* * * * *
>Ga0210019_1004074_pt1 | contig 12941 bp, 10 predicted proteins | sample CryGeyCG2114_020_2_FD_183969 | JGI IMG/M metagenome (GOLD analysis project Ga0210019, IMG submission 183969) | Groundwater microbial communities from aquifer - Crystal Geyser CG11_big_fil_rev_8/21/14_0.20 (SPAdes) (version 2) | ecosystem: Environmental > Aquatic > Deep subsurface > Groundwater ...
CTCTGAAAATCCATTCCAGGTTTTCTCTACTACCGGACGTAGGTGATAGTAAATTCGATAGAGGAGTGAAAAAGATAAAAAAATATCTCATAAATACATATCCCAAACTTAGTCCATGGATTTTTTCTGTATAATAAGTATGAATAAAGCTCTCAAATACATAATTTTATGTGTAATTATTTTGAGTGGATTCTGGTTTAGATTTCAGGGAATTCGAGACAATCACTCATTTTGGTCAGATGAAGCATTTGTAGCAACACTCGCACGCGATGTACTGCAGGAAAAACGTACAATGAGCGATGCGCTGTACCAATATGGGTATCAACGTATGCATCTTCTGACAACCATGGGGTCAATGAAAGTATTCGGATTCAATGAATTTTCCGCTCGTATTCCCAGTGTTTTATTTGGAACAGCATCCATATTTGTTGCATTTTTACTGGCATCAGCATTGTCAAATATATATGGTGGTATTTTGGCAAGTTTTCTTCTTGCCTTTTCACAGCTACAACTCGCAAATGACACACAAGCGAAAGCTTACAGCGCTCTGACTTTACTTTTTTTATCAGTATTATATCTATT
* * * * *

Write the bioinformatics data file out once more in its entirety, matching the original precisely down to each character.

>Ga0210019_1004074_pt1 | contig 12941 bp, 10 predicted proteins | sample CryGeyCG2114_020_2_FD_183969 | JGI IMG/M metagenome (GOLD analysis project Ga0210019, IMG submission 183969) | Groundwater microbial communities from aquifer - Crystal Geyser CG11_big_fil_rev_8/21/14_0.20 (SPAdes) (version 2) | ecosystem: Environmental > Aquatic > Deep subsurface > Groundwater ...
CTCTGAAAATCCATTCCAGGTTTTCTCTACTACCGGACGTAGGTGATAGTAAATTCGATAGAGGAGTGAAAAAGATAAAAAAATATCTCATAAATACATATCCCAAACTTAGTCCATGGATTTTTTCTGTATAATAAGTATGAATAAAGCTCTCAAATACATAATTTTATGTGTAATTATTTTGAGTGGATTCTGGTTTAGATTTCAGGGAATTCGAGACAATCACTCATTTTGGTCAGATGAAGCATTTGTAGCAACACTCGCACGCGATGTACTGCAGGAAAAACGTACAATGAGCGATGCGCTGTACCAATATGGGTATCAACGTATGCATCTTCTGACAACCATGGGGTCAATGAAAGTATTCGGATTCAATGAATTTTCCGCTCGTATTCCCAGTGTTTTATTTGGAACAGCATCCATATTTGTTGCATTTTTACTGGCATCAGCATTGTCAAATATATATGGTGGTATTTTGGCAAGTTTTCTTCTTGCCTTTTCACAGCTACAACTCGCAAATGACACACAAGCGAAAGCTTACAGCGCTCTGACTTTACTTTTTTTATCAGTATTATATCTATT